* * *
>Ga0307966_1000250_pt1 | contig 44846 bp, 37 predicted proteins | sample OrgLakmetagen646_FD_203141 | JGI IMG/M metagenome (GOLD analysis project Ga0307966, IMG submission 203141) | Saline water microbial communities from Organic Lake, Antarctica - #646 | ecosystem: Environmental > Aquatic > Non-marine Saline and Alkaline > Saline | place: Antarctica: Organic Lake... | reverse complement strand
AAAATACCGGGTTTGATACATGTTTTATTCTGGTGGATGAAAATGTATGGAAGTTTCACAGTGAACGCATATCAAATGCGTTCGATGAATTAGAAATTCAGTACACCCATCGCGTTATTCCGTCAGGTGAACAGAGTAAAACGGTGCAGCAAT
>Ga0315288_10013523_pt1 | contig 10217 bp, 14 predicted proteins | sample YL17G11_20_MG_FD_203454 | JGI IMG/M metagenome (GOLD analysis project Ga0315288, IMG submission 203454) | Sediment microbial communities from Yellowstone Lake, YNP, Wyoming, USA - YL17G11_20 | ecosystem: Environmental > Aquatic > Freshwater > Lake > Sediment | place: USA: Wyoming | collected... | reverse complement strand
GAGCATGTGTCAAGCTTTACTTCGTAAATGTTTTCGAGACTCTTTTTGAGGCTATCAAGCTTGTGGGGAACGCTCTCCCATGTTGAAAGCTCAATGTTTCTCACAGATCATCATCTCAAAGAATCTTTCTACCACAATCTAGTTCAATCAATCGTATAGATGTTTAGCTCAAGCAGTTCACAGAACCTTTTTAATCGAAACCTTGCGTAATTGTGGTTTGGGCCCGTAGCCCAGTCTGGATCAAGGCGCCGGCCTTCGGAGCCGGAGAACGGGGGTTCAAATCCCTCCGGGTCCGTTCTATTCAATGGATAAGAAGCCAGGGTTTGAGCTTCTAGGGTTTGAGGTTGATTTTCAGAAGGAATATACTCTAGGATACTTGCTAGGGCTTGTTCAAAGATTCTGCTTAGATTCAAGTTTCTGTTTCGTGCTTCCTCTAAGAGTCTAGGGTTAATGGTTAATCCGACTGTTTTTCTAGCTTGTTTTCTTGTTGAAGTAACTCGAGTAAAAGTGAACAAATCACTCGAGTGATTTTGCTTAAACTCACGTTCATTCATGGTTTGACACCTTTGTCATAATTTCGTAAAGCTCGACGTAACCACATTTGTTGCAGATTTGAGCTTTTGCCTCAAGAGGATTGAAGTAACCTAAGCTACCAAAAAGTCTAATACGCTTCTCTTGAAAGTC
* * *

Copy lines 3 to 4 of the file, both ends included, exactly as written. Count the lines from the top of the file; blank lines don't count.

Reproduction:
>Ga0315288_10013523_pt1 | contig 10217 bp, 14 predicted proteins | sample YL17G11_20_MG_FD_203454 | JGI IMG/M metagenome (GOLD analysis project Ga0315288, IMG submission 203454) | Sediment microbial communities from Yellowstone Lake, YNP, Wyoming, USA - YL17G11_20 | ecosystem: Environmental > Aquatic > Freshwater > Lake > Sediment | place: USA: Wyoming | collected... | reverse complement strand
GAGCATGTGTCAAGCTTTACTTCGTAAATGTTTTCGAGACTCTTTTTGAGGCTATCAAGCTTGTGGGGAACGCTCTCCCATGTTGAAAGCTCAATGTTTCTCACAGATCATCATCTCAAAGAATCTTTCTACCACAATCTAGTTCAATCAATCGTATAGATGTTTAGCTCAAGCAGTTCACAGAACCTTTTTAATCGAAACCTTGCGTAATTGTGGTTTGGGCCCGTAGCCCAGTCTGGATCAAGGCGCCGGCCTTCGGAGCCGGAGAACGGGGGTTCAAATCCCTCCGGGTCCGTTCTATTCAATGGATAAGAAGCCAGGGTTTGAGCTTCTAGGGTTTGAGGTTGATTTTCAGAAGGAATATACTCTAGGATACTTGCTAGGGCTTGTTCAAAGATTCTGCTTAGATTCAAGTTTCTGTTTCGTGCTTCCTCTAAGAGTCTAGGGTTAATGGTTAATCCGACTGTTTTTCTAGCTTGTTTTCTTGTTGAAGTAACTCGAGTAAAAGTGAACAAATCACTCGAGTGATTTTGCTTAAACTCACGTTCATTCATGGTTTGACACCTTTGTCATAATTTCGTAAAGCTCGACGTAACCACATTTGTTGCAGATTTGAGCTTTTGCCTCAAGAGGATTGAAGTAACCTAAGCTACCAAAAAGTCTAATACGCTTCTCTTGAAAGTC